Home > Uncategorized > Atlantic Magazine: DeVos is NOT the Only Problematic Cabinet Nominee for Public Education

Atlantic Magazine: DeVos is NOT the Only Problematic Cabinet Nominee for Public Education

January 14, 2017

Yesterday Diane Ravitch wrote multiple posts opposing the nomination of Betsy DeVos. They included a lengthy and thoughtful missive from Randi Weingarten, a letter from 200 deans of education, and numerous blog posts— including one carefully researched analysis of the DeVos family’s devastating impact on MI public education.

I read these thoughtful and well written posts after reading an Atlantic article by Hayley Glatter describing how five other cabinet posts could have an impact on student related policy. The five in question and their potential impact is outlined below:

  • Jeff Sessions, attorney general designee, whose civil rights record and opposition to special education was described in an earlier post on this site.
  • Tom Price, nominee for secretary of health and human services, whose record in Congress shows he opposes spending on these issues and whose potential harm to public schools was described in an earlier post as well.
  • Rex Tillerson, nominee for Secretary of State, whose department oversees multiple overseas study programs, many of which could be subject to budget cuts in a Trump administration.
  • Ryan Zinke, Secretary of Interior designee, whose department administers the Bureau of Indian Education, which provides life long education opportunities to Native Americans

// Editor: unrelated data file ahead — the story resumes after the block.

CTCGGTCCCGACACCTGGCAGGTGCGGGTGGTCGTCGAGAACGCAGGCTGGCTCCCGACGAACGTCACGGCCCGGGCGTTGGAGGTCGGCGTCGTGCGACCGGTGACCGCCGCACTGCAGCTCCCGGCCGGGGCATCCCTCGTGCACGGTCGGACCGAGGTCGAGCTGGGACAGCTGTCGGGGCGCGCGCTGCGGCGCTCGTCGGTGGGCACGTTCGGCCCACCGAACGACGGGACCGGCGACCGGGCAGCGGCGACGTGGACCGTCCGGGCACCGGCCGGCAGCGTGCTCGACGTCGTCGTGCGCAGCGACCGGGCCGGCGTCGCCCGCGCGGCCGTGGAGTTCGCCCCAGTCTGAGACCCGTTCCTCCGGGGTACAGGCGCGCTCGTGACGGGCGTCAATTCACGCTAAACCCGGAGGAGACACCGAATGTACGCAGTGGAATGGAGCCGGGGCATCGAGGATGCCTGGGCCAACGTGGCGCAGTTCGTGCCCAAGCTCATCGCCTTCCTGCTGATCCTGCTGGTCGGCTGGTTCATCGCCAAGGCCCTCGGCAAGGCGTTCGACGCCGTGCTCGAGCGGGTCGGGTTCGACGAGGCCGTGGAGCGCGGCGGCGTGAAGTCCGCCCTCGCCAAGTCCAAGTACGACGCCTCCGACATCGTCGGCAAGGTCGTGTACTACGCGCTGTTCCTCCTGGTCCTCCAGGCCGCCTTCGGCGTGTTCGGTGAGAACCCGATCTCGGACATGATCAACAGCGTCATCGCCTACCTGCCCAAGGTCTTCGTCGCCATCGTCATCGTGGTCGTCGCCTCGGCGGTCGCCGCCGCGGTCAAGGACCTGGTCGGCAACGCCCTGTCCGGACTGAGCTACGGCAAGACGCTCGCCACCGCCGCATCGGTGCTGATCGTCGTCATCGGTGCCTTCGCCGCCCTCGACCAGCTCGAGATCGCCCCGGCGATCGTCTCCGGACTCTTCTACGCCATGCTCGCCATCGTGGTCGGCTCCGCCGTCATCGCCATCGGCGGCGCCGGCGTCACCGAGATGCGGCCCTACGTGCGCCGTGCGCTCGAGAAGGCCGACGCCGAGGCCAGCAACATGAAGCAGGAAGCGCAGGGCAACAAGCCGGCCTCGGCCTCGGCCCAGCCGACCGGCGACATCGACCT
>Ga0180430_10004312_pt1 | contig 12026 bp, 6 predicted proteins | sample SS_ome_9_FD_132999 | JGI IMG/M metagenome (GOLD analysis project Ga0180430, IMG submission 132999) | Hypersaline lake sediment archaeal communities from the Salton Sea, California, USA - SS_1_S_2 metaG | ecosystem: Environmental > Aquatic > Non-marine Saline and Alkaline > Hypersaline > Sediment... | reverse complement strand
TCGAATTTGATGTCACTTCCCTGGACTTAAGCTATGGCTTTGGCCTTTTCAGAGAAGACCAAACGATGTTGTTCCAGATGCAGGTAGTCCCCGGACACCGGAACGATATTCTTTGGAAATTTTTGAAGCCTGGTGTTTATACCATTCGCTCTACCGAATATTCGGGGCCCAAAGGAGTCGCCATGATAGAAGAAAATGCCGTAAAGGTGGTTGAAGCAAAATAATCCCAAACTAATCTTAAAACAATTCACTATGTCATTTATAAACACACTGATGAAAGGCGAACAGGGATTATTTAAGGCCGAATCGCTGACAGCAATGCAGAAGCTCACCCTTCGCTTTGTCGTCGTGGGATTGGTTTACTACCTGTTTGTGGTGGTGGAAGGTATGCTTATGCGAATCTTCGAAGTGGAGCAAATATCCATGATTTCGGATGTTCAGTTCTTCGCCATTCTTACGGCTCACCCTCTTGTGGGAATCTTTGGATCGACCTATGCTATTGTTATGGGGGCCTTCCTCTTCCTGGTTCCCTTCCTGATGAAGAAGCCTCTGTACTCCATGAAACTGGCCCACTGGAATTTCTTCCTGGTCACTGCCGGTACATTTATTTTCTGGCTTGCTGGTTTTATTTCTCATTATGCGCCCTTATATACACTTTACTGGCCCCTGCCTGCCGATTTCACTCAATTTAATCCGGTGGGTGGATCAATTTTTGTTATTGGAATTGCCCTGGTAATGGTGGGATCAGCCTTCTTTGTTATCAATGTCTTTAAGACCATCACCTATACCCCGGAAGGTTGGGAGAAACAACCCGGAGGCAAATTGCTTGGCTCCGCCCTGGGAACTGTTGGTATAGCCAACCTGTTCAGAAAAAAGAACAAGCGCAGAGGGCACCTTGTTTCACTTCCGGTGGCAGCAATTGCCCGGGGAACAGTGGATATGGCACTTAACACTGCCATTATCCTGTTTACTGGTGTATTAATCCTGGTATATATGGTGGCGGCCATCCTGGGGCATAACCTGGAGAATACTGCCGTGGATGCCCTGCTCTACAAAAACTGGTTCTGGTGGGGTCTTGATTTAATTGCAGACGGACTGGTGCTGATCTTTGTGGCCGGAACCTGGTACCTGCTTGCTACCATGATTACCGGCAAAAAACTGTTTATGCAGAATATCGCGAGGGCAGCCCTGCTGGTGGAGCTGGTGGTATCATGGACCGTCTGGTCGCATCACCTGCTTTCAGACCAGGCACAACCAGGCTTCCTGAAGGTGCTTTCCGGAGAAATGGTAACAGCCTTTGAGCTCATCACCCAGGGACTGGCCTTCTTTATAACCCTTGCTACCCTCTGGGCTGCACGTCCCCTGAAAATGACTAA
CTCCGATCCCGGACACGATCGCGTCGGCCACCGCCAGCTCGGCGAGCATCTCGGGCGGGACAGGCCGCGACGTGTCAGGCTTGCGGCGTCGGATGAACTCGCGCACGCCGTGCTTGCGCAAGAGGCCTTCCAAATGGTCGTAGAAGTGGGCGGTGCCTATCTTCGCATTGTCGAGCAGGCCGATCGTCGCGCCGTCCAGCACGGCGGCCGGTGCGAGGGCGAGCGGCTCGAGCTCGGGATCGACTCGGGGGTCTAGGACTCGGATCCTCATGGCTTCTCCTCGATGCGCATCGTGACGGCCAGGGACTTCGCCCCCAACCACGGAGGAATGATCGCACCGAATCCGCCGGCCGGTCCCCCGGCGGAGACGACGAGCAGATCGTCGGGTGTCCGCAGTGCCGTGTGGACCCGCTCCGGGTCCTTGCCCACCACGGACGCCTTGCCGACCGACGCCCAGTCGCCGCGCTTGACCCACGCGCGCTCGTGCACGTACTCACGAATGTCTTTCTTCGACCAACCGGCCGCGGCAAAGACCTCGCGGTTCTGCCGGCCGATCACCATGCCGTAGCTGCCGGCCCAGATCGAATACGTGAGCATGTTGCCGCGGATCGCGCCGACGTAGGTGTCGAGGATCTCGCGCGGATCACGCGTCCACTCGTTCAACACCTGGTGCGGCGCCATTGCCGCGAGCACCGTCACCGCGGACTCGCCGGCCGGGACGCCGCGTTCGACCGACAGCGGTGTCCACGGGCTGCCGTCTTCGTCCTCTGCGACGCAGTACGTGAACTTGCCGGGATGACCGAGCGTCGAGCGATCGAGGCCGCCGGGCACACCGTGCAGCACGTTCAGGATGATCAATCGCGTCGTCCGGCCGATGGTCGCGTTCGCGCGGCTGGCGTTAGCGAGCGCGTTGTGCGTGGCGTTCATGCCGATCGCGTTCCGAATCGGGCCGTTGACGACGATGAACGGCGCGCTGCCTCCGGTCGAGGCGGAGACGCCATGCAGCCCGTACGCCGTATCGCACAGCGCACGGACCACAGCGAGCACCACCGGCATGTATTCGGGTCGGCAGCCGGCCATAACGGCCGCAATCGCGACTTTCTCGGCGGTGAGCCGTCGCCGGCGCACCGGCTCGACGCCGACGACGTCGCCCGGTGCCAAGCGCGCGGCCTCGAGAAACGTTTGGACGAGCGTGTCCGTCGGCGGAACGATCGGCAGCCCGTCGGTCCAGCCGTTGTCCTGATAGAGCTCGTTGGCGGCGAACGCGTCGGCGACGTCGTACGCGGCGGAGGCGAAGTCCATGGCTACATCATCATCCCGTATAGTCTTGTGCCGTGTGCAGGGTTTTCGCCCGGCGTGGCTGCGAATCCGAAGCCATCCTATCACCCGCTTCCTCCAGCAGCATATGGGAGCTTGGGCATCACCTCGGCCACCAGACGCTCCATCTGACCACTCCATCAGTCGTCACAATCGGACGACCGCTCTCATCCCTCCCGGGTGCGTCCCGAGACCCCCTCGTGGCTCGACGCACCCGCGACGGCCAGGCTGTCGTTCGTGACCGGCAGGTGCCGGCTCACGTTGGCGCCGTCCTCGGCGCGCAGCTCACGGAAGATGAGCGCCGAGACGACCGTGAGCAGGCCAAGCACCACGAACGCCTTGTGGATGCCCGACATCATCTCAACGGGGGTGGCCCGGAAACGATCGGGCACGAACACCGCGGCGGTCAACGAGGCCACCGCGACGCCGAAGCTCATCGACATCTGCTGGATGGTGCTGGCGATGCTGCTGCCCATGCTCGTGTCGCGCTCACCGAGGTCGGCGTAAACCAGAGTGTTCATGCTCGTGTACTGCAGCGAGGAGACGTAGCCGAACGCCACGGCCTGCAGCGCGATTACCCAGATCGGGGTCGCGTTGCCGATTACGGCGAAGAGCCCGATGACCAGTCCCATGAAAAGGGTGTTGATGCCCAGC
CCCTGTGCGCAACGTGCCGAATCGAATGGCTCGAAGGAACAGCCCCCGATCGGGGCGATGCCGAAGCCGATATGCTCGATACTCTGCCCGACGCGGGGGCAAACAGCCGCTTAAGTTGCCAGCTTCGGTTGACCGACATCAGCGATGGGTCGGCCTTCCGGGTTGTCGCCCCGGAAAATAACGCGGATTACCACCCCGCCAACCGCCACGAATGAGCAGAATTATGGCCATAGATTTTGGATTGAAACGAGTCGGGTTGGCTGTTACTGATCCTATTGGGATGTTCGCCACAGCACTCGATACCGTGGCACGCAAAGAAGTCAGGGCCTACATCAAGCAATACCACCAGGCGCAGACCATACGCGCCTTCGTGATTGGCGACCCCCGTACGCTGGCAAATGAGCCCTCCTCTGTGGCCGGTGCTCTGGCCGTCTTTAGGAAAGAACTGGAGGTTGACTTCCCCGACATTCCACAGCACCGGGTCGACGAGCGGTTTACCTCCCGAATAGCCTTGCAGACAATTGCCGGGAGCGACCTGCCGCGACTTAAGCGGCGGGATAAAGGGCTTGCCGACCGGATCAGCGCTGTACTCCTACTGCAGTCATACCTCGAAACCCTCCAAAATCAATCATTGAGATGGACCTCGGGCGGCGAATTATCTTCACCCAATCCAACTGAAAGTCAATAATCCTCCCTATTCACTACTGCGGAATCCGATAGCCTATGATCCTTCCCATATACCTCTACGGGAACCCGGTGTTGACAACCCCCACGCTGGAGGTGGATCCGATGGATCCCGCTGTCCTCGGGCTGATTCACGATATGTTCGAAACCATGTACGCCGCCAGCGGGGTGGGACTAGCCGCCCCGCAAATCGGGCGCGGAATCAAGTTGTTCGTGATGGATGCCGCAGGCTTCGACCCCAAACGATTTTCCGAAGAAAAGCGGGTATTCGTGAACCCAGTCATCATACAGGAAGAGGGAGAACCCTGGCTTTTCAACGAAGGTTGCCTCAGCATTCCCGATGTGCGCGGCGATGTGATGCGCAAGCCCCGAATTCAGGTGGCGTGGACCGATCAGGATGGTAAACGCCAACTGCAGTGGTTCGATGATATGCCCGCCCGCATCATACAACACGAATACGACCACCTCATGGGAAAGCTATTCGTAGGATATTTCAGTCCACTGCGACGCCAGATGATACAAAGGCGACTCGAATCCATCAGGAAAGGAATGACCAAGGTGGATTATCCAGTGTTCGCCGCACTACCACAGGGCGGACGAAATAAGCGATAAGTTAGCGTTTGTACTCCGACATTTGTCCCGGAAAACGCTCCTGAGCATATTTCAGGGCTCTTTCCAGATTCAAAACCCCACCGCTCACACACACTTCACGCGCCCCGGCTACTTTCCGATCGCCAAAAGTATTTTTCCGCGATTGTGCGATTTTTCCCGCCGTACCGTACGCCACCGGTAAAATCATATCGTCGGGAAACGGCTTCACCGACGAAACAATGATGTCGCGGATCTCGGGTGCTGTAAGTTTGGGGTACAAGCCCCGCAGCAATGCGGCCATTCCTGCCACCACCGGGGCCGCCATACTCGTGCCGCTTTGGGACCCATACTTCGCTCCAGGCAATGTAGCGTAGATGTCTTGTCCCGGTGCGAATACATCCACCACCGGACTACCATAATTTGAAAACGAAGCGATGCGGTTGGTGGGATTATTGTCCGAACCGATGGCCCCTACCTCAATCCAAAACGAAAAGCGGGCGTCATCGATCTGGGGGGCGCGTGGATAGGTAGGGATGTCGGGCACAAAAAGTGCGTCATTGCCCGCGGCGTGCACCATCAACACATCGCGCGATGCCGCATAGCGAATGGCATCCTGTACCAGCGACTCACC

• Ben Carson, Trump’s HUD nominee, whose belief in bootstraps as opposed to helping hands and opposition to publicly supported housing makes him, like DeVos, a cabinet head who is more likely to dissemble his department than build it up.

This list could clearly go on. Andrew Puzder, Mr. Trump’s nominee for Secretary of Labor, for example. He opposes minimum wages, labor unions, and such “givens” as sick leave, paid vacations, and overtime. His appointment will clearly have an impact on children being raised in poverty and the collective bargaining agreements that currently provide a floor for the wages and working conditions of teachers.

As indicated above, there many fronts to fight against. In the ALL publicly funded programs are targeted for privatization, the environment is imperiled, women’s rights are under siege, Jim Crow laws could be restored, workers are likely to see their rights eroded, and who knows what cases the new Supreme Court will overturn.

These appear to be dark times… but if progressives stick together and take on all of these simultaneously we could come out ahead of where we started. Maybe, like the only businessman-turned-President Herbert Hoover, Trump will be a one-term President who will pave the way for a reformer to emerge.  That optimistic thought enables me to sleep soundly.

%d bloggers like this: